Women of Achievement
for a woman whose sensitivity to women’s needs
led her to tremendous achievements for women:
Perre MacFarland Magness
Perre MacFarland Magness has used her passion for history and her skill as a writer to document the essential roles women have played in the life and times of Memphis and the Mid-south.
Some little-known, some legendary, all fascinating, the women’s stories were part of Perre’s 16-year collection of area history for a weekly column in The Commercial Appeal called “Past Times.”
Those columns, written from 1987 to 2003, were inspiration for several Women of Achievement Heritage nominations and awards through the years and were compiled in 1994 in one of Perre’s six books, called Past Times: Stories of Early Memphis.
This devotion to history began for Perre during a childhood spent in Columbia, Tennessee, in a home built in 1854. It deepened as a student at Vassar College, where, she says, “the general emphasis was that women could do anything,” and during graduate studies at Vanderbilt University.
She wrote book reviews for the Nashville Banner’s well-respected book editor, Mary Douglas. “I graduated the year Bette Friedan’s book (The Feminine Mystique) was published. Miss Mary knew I was literary…She gave me all these books about women having nervous breakdowns, being so unhappy. It’s amazing that a) I ever married and b) that I ever read anything else.”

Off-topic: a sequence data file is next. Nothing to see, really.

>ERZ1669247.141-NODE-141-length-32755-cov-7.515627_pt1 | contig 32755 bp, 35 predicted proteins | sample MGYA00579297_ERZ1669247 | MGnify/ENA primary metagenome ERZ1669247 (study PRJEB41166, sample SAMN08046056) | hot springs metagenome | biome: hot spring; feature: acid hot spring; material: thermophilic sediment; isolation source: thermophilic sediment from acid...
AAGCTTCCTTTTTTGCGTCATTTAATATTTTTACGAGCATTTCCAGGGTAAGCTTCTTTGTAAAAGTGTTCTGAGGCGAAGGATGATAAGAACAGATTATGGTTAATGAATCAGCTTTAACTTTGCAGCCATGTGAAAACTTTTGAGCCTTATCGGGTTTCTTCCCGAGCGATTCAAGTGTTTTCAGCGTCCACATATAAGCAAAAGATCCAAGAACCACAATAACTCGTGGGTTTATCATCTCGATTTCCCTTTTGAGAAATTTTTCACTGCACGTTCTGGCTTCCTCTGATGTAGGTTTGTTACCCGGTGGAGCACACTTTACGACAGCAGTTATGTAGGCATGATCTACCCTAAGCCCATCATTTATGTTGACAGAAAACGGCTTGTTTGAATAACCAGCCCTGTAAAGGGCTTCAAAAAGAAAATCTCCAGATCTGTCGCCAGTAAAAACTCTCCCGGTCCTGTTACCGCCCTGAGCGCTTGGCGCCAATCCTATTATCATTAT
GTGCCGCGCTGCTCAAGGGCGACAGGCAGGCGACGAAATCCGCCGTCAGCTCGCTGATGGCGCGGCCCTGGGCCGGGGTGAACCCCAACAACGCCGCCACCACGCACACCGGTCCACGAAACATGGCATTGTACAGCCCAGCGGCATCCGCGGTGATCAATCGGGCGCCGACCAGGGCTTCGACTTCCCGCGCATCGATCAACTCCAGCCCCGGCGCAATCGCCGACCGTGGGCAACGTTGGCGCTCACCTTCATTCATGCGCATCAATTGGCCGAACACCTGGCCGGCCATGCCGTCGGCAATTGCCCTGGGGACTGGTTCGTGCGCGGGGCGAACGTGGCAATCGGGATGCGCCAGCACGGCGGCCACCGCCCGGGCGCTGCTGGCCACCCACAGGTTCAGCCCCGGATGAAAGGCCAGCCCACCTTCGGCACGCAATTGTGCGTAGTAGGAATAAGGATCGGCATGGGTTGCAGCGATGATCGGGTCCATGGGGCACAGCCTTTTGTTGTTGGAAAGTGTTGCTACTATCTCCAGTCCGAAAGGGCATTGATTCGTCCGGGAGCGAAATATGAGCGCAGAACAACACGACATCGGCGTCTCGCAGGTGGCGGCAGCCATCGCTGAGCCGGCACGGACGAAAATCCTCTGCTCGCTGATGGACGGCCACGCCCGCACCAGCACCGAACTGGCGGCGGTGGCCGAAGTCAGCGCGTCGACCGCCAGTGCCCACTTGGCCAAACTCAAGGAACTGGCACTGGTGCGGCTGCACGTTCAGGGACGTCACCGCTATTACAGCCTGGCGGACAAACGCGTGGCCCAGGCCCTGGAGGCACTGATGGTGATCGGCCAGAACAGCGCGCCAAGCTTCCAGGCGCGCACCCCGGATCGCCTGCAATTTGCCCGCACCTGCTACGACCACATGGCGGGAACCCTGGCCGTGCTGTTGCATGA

She did marry in 1965 and moved west with what she called her “liberal eastern education…I came to Memphis young and serious and liberal and I got involved in community things…volunteer work.”
Indeed she did. Even with two young children at home, Perre founded the Volunteer Center of Memphis – which recently celebrated its 30th anniversary – as chair of a Memphis Junior League committee. She went on to become president of the Junior League and in 1980, she earned Leadership Memphis’s Kate Gooch Award for service to the community.
She also had been writing book reviews for The Commercial Appeal after being advised to be careful “not to come on too strong” in a meeting with editors. “Come off like an intellectual housewife,” Perre was told in 1967.
So with that experience, friends in the Junior League turned to her as they attempted to get a book produced on local architecture. That project became Perre’s first book, Good Abode, Nineteenth Century Architecture in Memphis and Shelby County. And that book led Perre to her real life’s work. After Good Abode, The Commercial Appeal called and asked Perre to write a local history column every week. She agreed and “Past Times” was launched. “I am very lucky in that I found just what I love to do in my 40s,” she says.
Her second book – a how-to on cookbook publishing – appeared in 1986 followed by A History of Idlewild Presbyterian Church in 1990.
Along the way, she continued to serve community arts and civic boards, including 12 years as trustee at LeMoyne Owen College and as the first woman on the Board of Visitors of the University of Memphis in 1992! Among her accolades is the Memphis Historical Writing award in 2002 for her book, In the Shadows of the Elms: Elmwood Cemetery.
Just this year, Perre became one of four female members of the Egyptians, a venerable Memphis private club dedicated to intelligent discourse.
Perre Magness recognized the need to preserve the stories of women whose courage, talents and achievements helped shape the Mid-South region. Her work leaves a priceless legacy for future generations.